Phillies president David Montgomery called legendary broadcaster Harry Kalas, who died Monday at 73 from heart disease, the heart and soul of the franchise.
The Phillies planned to debut the uniforms with the black circular patches Wednesday night at Nationals Park, but their game against the Nationals was postponed because of rain. The Phillies will debut the patches Thursday night instead.
"I thought about [the patch Tuesday]," Phillies manager Charlie Manuel said. "I like where it's at. I think it's great."
The Phillies seemed to be in better spirits Wednesday after a grueling Monday and a day off Tuesday.
"They really liked Harry," Manuel said of his players. "They were absolutely quiet during the game [Monday]. They got up and congratulated guys when they did something, but there wasn't very much noise. They just sat right down. You could tell things weren't going real good."
Manuel understood why.
Everybody understood why.
"Harry had a way about him," Manuel said. "His voice controlled your interest. It didn't really matter what he was saying. When he talked, his voice attracted you. I just liked to hear him. I used to watch ['Inside the NFL'] because of Harry. It wasn't because I needed to know the scores. I knew the scores. I just wanted to hear him. I just wanted to hear him deliver it. If I had something to do, I would stay in my house until it was over. And then I would do whatever I had to do.
"Everywhere we went, he was the emcee for all those speaking engagements. He was big. He was very popular. He was big time. He's bigger than the Phanatic."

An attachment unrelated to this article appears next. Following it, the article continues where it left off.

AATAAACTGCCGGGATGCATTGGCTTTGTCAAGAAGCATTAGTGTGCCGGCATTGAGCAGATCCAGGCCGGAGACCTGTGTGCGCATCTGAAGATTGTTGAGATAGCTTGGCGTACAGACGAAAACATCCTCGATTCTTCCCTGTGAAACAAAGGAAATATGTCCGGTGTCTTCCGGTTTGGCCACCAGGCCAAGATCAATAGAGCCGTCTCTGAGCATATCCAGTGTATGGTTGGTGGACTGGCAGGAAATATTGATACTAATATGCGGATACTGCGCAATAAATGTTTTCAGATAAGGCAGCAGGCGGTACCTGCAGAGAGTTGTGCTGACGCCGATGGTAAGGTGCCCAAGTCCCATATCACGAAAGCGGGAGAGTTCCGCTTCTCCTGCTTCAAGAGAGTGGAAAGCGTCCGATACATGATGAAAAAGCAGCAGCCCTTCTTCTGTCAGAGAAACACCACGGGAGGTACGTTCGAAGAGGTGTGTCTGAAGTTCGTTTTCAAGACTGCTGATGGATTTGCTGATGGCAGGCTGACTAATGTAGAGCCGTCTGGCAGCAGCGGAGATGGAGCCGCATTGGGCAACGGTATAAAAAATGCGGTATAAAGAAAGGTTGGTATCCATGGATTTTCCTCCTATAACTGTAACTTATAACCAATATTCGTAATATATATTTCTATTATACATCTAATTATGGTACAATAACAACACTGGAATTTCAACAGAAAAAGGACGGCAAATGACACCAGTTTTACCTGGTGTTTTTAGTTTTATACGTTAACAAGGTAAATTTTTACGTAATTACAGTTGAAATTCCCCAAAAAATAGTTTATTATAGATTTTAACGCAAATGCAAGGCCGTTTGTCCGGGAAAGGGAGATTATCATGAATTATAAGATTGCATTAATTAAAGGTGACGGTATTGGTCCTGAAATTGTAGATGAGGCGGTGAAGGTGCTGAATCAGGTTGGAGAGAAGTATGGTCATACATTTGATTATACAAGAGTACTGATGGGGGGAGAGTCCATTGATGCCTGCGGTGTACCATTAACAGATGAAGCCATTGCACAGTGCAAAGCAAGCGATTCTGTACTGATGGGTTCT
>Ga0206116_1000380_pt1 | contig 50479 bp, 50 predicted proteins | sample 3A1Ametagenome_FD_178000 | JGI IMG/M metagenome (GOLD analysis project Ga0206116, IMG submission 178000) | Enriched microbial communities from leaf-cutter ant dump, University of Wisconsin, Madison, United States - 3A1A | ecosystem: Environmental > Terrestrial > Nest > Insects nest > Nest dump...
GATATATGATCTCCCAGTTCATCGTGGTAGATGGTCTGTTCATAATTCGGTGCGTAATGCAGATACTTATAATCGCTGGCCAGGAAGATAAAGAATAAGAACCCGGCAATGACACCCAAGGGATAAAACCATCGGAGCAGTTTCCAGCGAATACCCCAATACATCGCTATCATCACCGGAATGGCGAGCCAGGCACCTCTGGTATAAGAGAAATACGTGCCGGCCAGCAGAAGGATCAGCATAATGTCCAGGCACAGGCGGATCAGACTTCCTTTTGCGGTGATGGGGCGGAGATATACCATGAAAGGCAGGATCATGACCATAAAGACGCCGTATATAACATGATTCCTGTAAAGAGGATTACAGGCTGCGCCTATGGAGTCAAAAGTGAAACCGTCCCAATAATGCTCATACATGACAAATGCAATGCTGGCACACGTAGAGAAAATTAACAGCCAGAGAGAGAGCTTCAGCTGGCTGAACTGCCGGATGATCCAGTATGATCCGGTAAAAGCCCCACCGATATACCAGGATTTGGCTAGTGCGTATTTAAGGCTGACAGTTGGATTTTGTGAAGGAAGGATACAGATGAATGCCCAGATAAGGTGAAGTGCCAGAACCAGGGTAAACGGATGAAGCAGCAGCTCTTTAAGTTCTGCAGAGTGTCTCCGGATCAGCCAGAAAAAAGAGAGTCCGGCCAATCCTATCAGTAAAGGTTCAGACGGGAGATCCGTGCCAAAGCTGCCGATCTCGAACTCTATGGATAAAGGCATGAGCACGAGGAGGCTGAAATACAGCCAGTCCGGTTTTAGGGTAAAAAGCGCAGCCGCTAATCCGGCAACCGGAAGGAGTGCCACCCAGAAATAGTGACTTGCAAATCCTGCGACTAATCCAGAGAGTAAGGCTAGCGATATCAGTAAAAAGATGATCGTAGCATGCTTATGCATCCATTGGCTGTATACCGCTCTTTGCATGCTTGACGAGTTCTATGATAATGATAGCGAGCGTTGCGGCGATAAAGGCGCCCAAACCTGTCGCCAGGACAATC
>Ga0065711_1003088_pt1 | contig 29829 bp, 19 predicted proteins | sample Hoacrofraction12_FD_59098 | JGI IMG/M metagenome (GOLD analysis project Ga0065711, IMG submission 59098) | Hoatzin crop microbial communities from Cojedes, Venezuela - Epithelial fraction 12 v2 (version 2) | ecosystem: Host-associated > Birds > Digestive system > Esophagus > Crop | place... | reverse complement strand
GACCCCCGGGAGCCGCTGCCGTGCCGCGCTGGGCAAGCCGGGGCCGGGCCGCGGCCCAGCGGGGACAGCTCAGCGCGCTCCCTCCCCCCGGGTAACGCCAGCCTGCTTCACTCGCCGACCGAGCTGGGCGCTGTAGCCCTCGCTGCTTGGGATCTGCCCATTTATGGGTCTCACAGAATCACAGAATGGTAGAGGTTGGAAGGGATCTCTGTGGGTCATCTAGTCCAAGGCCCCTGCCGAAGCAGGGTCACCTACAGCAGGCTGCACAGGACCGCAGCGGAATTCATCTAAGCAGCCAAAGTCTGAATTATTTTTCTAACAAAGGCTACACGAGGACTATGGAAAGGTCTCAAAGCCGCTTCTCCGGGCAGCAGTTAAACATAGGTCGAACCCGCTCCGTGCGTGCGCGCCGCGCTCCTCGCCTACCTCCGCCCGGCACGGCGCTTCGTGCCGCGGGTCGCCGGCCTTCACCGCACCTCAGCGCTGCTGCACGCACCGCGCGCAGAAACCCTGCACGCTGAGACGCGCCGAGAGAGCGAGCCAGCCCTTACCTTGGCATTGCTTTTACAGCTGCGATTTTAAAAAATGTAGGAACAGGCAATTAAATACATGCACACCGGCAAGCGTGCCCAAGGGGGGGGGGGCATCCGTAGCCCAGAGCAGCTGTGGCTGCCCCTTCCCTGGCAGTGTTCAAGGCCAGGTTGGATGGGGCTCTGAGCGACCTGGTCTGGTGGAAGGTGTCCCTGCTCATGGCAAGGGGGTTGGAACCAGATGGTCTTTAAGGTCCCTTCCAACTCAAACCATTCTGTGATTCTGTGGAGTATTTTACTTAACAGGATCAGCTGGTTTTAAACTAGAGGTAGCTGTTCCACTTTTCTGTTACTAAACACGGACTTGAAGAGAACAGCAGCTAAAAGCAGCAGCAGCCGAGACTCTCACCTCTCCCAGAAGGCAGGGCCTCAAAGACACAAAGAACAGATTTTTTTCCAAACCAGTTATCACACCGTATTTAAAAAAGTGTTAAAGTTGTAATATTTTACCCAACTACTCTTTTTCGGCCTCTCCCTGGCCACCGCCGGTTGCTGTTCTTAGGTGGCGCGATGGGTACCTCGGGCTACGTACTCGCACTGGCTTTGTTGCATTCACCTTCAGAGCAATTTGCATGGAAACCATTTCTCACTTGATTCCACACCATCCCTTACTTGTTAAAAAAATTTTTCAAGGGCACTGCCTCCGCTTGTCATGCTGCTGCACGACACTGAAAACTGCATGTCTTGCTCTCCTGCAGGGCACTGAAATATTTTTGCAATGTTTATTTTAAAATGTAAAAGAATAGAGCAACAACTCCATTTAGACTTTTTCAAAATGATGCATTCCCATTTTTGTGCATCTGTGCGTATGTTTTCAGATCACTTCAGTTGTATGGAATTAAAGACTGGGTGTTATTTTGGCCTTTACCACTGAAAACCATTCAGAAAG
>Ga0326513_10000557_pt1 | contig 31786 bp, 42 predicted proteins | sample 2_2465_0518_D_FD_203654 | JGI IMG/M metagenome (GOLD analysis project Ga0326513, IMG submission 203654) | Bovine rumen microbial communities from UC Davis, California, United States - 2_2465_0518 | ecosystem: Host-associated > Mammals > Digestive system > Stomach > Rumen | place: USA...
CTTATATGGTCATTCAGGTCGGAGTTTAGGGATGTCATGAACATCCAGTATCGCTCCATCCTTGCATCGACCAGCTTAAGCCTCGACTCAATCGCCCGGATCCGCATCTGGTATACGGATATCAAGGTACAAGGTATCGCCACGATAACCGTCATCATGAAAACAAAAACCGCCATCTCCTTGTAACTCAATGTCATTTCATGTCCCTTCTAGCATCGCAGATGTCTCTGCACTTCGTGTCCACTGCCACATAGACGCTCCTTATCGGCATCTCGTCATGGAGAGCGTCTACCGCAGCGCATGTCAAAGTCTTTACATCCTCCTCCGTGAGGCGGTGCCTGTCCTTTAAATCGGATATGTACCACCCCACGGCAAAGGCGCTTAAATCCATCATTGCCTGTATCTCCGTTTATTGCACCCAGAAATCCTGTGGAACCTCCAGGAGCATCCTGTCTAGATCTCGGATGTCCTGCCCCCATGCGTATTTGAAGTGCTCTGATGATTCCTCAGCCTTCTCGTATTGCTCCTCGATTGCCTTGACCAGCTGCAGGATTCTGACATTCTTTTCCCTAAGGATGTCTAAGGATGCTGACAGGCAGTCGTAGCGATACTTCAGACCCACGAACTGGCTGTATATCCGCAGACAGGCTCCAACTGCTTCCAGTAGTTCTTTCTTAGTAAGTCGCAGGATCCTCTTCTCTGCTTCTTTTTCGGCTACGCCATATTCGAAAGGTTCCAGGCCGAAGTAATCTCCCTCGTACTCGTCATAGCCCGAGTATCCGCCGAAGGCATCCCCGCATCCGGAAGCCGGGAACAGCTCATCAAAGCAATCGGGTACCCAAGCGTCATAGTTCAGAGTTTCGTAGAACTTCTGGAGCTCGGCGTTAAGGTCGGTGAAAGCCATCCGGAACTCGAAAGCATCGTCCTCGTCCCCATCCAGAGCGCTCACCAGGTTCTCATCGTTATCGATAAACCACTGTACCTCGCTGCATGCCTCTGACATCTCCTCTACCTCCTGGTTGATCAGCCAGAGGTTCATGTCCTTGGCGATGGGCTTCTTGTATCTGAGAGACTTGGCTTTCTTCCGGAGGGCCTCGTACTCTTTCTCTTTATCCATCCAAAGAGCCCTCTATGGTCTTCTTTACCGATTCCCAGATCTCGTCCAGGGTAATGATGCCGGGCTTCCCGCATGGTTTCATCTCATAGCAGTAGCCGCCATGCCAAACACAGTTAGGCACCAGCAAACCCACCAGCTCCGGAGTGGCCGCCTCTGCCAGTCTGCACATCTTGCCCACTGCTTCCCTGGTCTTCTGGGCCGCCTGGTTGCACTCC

The Phillies also had been scheduled to wear jerseys commemorating Jackie Robinson Day. Every player was going to wear No. 42.
It is unclear if the Phillies will wear the jerseys at some other point this season.
"Ironic, isn't it?" said left-hander Jamie Moyer, told that they would have honored two people with their uniforms Wednesday.
Phillies shortstop Jimmy Rollins was prepared to wear specially made blue Jackie Robinson Nikes.
"I was trying to get a pair for Mr. Obama, but I couldn't get his shoe size," Rollins said.
But Kalas remained on everybody's mind Wednesday.
It is still hard to believe.
"He's been a lifer here," Moyer said. "He's just a very special man. He's touched everybody in a special way. It's not like everybody is going to tell you the same story. It seems like everybody has something positive to say. This whole thing is very sad, but as I deal with it, I can smile because there are a lot of positives. He was such a positive person, and such a positive influence."
Todd Zolecki is a reporter for MLB.com. This story was not subject to the approval of Major League Baseball or its clubs.